String loop harmonic oscillations around stable equilibria, defined by Eq. (47), could be one of the perspective explanations of the HF QPOs observed in binary systems containing black holes or neutron starts. In the present paper, we applied the string loop resonant oscillations model to fit observed data from GRO 1655-40, XTE 1550-564, GRS 1915+105 microquasar sources. Our fittings are substantially compatible with the observed data from the GRO 1655-40 source and partially coincide with the GRS 1915+105 data. For the latter source the values of \(\omega \) parameter are significant. Observed data from XTE 1550-564 can be explained only for \(Q\sim 0.9\) values. We can conclude that the twin HF QPOs could be efficiently explained by the string loop oscillatory model, if we consider interaction of an electrically charged current carrying axisymmetric string loop with the combined gravitational and electromagnetic fields of Kerr–Newman black hole where due to the combination of the black hole spin even small electric charge of the black hole can cause relevant modifications of the frequencies of the string loop oscillations.

String loop acceleration to the relativistic escaping velocities in the black hole neighbourhood, is one of the possible explanations of relativistic jets coming from AGN. We have studied the effect of black hole and string loop charges interaction on to the acceleration process. Due to the chaotic character of equations of motion, the positively charged string loop \(\omega >0\) can be ejected from equatorial plane even in flat background. The RN black hole charge Q does not contribute to the string loop acceleration speeds due to electrostatic repulsion, it only modifies the effective potential \(V_\mathrm{eff}\) and allows the string loop to came closer to the black hole, where the transmutation is more effective. This implies a surprising phenomena: the transmutation effect is more efficient, and the string loop is more significantly accelerated for the electric attraction of the string loop and the black hole, as the transmission process can occur in deeper regions of the gravitational potential well than in the case of electric attraction. Note that contrary to the standard Blandford–Znajek mechanism of jet acceleration to high velocities [3], where fast rotating black hole must be assumed, in the string-loop acceleration model rotation of the black hole is nor required.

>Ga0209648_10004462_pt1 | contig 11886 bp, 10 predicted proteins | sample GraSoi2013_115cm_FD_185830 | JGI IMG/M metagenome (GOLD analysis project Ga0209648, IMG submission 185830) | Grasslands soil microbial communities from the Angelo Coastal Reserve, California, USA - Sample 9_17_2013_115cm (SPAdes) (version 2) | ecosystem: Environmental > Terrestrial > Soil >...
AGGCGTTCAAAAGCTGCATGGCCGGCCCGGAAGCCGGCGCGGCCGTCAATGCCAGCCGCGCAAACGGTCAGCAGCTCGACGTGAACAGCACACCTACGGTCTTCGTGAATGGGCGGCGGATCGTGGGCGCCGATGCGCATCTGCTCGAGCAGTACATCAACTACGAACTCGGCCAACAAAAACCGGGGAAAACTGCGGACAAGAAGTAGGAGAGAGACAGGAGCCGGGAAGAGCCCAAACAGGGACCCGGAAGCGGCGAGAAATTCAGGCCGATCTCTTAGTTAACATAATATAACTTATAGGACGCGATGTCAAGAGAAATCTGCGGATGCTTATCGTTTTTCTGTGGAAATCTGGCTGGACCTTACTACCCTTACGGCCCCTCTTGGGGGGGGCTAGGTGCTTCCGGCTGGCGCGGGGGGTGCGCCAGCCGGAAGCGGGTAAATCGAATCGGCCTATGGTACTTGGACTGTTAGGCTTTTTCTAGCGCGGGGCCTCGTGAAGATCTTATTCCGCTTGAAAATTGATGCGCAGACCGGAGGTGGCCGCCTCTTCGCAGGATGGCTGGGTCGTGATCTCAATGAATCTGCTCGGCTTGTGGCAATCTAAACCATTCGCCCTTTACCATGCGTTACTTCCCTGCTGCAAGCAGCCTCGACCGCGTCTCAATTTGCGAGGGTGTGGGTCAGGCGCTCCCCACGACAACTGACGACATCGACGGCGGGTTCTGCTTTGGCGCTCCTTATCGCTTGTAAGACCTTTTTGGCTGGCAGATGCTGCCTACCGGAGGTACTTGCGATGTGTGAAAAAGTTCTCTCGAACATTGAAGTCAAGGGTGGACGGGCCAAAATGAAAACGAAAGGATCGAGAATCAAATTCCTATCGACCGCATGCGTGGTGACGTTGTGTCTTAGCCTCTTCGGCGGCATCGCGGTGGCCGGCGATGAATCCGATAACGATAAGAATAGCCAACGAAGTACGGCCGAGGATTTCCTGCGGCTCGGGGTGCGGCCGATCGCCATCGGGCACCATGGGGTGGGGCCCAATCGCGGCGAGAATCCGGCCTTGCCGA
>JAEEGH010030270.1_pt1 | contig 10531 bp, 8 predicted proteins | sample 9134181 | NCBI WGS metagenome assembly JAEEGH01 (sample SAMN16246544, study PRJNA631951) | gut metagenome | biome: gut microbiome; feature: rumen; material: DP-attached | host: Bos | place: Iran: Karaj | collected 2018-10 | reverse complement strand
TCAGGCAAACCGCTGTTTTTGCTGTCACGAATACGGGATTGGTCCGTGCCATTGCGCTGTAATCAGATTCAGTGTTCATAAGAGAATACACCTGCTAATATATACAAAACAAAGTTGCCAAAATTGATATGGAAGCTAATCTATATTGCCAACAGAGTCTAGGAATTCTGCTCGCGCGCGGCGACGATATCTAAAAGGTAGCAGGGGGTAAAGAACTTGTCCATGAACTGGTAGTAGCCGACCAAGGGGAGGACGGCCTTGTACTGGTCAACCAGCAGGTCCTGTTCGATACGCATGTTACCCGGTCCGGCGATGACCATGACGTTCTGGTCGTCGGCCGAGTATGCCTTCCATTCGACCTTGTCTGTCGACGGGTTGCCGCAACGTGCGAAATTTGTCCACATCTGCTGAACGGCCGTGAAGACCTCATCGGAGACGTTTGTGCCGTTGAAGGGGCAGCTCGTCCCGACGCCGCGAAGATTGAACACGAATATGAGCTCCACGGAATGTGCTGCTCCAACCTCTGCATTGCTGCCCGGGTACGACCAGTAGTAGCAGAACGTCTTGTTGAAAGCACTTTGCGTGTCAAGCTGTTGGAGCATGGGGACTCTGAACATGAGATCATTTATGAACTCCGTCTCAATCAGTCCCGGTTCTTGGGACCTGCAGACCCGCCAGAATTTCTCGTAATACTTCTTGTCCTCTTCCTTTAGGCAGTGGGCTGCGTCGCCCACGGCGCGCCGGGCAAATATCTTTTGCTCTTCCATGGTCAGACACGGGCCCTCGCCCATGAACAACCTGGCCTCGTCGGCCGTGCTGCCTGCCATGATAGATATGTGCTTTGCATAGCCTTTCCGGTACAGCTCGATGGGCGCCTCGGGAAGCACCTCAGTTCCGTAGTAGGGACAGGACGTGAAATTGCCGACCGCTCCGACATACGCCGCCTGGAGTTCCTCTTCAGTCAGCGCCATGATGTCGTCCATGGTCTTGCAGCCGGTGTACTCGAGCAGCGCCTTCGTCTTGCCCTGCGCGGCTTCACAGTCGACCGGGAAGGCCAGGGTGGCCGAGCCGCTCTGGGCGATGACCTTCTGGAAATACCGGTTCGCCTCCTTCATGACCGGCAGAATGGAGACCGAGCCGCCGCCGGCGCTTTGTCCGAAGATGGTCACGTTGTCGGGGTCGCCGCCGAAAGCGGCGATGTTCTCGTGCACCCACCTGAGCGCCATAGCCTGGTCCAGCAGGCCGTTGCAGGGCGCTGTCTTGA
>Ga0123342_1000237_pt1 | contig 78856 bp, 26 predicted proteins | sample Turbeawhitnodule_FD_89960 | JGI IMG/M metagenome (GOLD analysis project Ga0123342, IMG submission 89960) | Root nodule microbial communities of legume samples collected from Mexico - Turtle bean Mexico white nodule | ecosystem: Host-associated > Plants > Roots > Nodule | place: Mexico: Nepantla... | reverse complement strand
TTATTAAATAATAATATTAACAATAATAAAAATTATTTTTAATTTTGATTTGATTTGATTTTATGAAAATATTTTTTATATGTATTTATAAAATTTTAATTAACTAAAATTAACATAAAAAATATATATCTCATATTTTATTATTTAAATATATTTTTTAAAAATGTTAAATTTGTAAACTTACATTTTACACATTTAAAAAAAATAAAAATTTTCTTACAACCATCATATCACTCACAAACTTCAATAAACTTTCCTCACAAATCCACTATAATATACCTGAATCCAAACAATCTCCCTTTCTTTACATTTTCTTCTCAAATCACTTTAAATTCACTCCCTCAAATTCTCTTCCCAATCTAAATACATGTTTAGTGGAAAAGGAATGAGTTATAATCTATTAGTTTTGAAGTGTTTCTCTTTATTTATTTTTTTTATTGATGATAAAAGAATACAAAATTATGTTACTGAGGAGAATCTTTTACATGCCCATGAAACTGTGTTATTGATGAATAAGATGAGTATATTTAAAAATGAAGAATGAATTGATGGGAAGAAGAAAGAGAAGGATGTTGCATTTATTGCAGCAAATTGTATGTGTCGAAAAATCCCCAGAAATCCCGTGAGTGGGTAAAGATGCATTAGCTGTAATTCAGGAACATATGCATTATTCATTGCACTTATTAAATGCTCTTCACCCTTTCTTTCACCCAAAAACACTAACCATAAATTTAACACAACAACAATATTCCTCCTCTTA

The RN solution is simple and elegant solution of combined Einstein and Maxwell equations and by studying charged string loop dynamics in this solution, we would like to just complete our previous string loop studies in order to map potential role of the Coulombic electric interaction. We explore theoretical properties of charged string loop motion in RN background and we show that unrealistically high values of RN charge are needed to explain real astrophysical data. In some dynamic situations, as those corresponding to unstable states of accretion disks wider ionization processes, the electric charge could be momentarily larger as indicated above for stationary situations.

Notes

Acknowledgements

T.O. acknowledges the Silesian University in Opava Grant no. SGS/14/2016, M.K. acknowledges the Czech Science Foundation Grant no. 16-03564Y and Z.S. acknowledges Albert Einstein Centre for Gravitation and Astrophysics supported by the Czech Science Foundation Grant no. 14-37086G.

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Open AccessThis article is distributed under the terms of the Creative Commons Attribution 4.0 International License (http://creativecommons.org/licenses/by/4.0/), which permits unrestricted use, distribution, and reproduction in any medium, provided you give appropriate credit to the original author(s) and the source, provide a link to the Creative Commons license, and indicate if changes were made.

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Authors and Affiliations

  • Tursinbay Oteev
    • 1
  • Martin Kološ
    • 1
  • Zdeněk Stuchlík
    • 1
  1. 1.Institute of Physics and Research Centre of Theoretical Physics and Astrophysics, Faculty of Philosophy and ScienceSilesian University in OpavaOpavaCzech Republic